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Digital Music - Maximum Sound In Minimal Space

Sep 4, 2007
Time was that you had to visit a record store to get the music you wanted. Later, a membership to Columbia House meant you could easily order music from the comfort of your own home, but you had to wait. Technology advanced and media got smaller, delivery faster. Vinyl records were replaced with magnetic tape, cassettes and 8-tracks, then compact discs and even smaller compact discs. Silly me, I thought other than making the disc smaller what could possibly replace CD's? Well, as usual, technology has kept the pace and left me flailing in it's dusty wake. Digital music has revolutionized the way we acquire and listen to music. Now when you want an album or even a single song, it's as easy as pointing and clicking, waiting a few seconds for the download and you're rockin' and rollin'. Or groovin' to the tunes. Or gettin' down with the beat, etc., etc.

Oh, and check your downtown area for a local music store. You're more likely to see a Starbucks or 7-Eleven.

Roots In The Fatherland

MP3, or MPEG Audio Layer III, got its start in Germany in 1987 when the Fraunhofer Institut began doing research on the subject and started the EUREKA project EU147. Karlheinz Brandenburg, sometimes called The Father of MP3, explains how MP3 almost never got off the ground. The code, for some reason just would not work. Luckily, just before they were to submit the project to the Moving Picture Experts Group (MPEG) subcommittee, the group that oversees standards for the industry, they found the compilation error that was causing the problems.

A company called Fraunhofer-Gesellschaft now owns the patents and licenses the rights to its use.

The Technology - In Simple Terms

The amount of data or information in just one second of CD quality music is about 1.4 megabits or almost 1 and a half million pieces of information per second. MP3 technology compresses the file, shrinking its size to a more manageable 1/12 the original with almost no information loss. This means more information delivered more quickly to your MP3 player for better sound quality. So it's not a matter of storage but a matter of transferring so much data in so little time. MP3 technology squishes that data so more of it fits into a smaller space, namely the pipeline from your player through the wire connecting to your ear piece.

MP3 Players

The first successful MP3 player was developed by Tomislav Uzelac in 1997. and was called AMP MP3 Playback Engine. A year later, two university students, Justin Frankel and Dmitry Boldyrev ported it to the Windows platform to create WinAmp. Frauenhofer was actually first to create the player but the software was unsuccessful.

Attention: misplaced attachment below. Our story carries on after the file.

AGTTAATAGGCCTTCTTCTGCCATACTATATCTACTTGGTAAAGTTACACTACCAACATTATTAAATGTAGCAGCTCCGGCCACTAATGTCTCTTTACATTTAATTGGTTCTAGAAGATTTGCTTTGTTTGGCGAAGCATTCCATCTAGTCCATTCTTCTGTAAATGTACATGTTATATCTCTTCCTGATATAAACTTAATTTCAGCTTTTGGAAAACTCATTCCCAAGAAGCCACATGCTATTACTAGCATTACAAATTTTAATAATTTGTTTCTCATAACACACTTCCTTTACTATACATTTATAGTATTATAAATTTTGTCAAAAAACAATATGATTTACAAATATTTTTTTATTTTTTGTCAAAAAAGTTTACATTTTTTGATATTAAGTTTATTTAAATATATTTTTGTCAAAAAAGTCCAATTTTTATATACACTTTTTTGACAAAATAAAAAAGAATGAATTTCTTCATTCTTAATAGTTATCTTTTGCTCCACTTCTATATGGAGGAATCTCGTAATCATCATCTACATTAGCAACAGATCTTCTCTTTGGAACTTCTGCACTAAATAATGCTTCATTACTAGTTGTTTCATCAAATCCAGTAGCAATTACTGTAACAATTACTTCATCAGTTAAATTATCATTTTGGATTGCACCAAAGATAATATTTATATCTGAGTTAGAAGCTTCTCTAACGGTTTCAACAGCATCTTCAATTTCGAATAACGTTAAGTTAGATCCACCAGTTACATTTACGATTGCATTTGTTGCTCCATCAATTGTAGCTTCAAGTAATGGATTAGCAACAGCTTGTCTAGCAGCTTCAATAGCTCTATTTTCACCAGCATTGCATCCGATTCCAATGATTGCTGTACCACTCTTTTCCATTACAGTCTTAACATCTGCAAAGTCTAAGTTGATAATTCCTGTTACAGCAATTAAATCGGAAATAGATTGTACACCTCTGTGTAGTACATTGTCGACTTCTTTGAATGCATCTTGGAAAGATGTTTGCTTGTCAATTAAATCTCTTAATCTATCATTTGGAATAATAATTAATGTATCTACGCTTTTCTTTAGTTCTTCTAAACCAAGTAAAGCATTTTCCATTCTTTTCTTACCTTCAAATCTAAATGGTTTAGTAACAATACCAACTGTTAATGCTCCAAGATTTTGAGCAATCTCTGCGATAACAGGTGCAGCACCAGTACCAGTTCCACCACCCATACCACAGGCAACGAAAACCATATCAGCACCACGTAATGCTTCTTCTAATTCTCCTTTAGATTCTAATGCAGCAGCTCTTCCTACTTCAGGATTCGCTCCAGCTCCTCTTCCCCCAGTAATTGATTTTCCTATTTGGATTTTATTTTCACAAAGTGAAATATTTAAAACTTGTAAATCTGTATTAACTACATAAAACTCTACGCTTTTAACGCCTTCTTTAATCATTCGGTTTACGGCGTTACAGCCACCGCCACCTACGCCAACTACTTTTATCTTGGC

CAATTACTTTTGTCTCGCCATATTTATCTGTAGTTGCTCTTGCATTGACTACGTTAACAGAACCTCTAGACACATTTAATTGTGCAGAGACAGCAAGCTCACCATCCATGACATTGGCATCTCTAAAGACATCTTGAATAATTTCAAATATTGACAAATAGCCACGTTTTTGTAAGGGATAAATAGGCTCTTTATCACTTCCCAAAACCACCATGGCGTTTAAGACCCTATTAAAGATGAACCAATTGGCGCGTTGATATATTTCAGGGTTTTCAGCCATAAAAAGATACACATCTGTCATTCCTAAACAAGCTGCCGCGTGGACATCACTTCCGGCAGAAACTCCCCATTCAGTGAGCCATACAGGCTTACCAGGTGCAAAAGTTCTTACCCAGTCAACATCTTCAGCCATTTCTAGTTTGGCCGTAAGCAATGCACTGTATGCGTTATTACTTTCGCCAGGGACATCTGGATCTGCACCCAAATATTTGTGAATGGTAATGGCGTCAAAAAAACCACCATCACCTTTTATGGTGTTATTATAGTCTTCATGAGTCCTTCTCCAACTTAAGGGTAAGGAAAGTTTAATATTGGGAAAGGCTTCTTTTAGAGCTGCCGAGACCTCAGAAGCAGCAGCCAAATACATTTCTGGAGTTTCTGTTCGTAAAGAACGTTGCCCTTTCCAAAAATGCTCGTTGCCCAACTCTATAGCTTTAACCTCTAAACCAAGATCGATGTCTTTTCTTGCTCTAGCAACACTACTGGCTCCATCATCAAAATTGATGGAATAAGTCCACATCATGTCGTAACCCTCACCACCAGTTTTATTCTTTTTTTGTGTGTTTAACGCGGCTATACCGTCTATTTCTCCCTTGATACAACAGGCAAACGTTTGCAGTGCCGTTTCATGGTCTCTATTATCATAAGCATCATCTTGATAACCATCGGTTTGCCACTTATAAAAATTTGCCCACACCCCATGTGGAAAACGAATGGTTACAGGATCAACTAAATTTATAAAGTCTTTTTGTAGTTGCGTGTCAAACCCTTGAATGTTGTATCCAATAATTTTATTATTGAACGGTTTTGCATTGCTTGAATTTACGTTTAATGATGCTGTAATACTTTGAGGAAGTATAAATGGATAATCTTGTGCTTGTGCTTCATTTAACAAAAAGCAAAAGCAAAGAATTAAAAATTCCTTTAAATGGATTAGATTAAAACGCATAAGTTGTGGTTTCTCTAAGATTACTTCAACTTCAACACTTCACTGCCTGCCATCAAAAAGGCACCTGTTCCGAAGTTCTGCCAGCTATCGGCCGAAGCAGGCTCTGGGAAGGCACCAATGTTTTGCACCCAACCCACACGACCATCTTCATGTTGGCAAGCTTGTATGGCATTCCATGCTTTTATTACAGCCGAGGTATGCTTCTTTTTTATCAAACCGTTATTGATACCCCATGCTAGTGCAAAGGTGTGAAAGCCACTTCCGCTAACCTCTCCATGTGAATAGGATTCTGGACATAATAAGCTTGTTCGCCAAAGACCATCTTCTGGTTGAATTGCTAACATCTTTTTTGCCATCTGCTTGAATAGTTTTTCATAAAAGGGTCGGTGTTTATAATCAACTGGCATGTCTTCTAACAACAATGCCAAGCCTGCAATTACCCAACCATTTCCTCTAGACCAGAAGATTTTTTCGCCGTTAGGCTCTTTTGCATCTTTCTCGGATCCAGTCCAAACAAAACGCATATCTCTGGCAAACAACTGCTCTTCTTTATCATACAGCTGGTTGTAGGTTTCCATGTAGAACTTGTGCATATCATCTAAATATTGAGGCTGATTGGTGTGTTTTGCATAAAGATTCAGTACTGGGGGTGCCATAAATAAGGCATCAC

Now we have all manner of choices for our listening enjoyment. With offerings from Sony, Apple, Panasonic, Samsung and more, we have an endless array of players, with a multitude of features like phones, video, internet and others too numerous to mention here.

The Industry

Taking full advantage of this new technology, Napster picked up the MP3 ball and ran with it. I would have been surprised if someone hadn't come up with the idea. The still growing community of Napsterites was able to use MP3 technology to listen to their own music and share it with anybody who had an internet connection. While this was great for the community, not to mention Napster, the music industry was less thrilled with it. They reasoned: Nobody is going to buy music when they can share it for free... They had a point. Napster still has free music but has changed its policy in response to the industry's reaction. You'll need to purchase a song if you want to listen to it more than 3 times.

For The Consumer

MP3 brings with it a freedom that no other music technology has before. The devices are small enough to bring anywhere. They fit so much music into such a tiny space, you never have to hear the same song twice or carry boxes of tapes or cd's. If you do need to update your collection, more songs are an internet connection away. No searching through stacks and stacks of records or tapes to find a song. Pull up a menu, highlight your selection and your good to go!

The Digital Music Revolution has changed the way we buy and listen to the music we love. We can take our music wherever we go, never missing a beat. The technology behind MP3 no doubt isn't finished in its tinkerings and soon enough we'll have yet another incarnation to astonish us with its amazing breakthroughs and its somehow even higher quality sound. I don't know what direction this new technology will take but if I could guess, I would say it involves surgery. I've been wrong before though.

Well, I have to go into town to run some errands now so I'll be off now, heading out on the open road. I think I'll pop in an 8-track and listen to some Grateful Dead.
About the Author
Ron Berry is a freelance journalist who writes for Essay Street - http://essaystreet.com - and operates I Scored Tickets! - http://iscoredtickets.com Concert Tickets and Music Downloads
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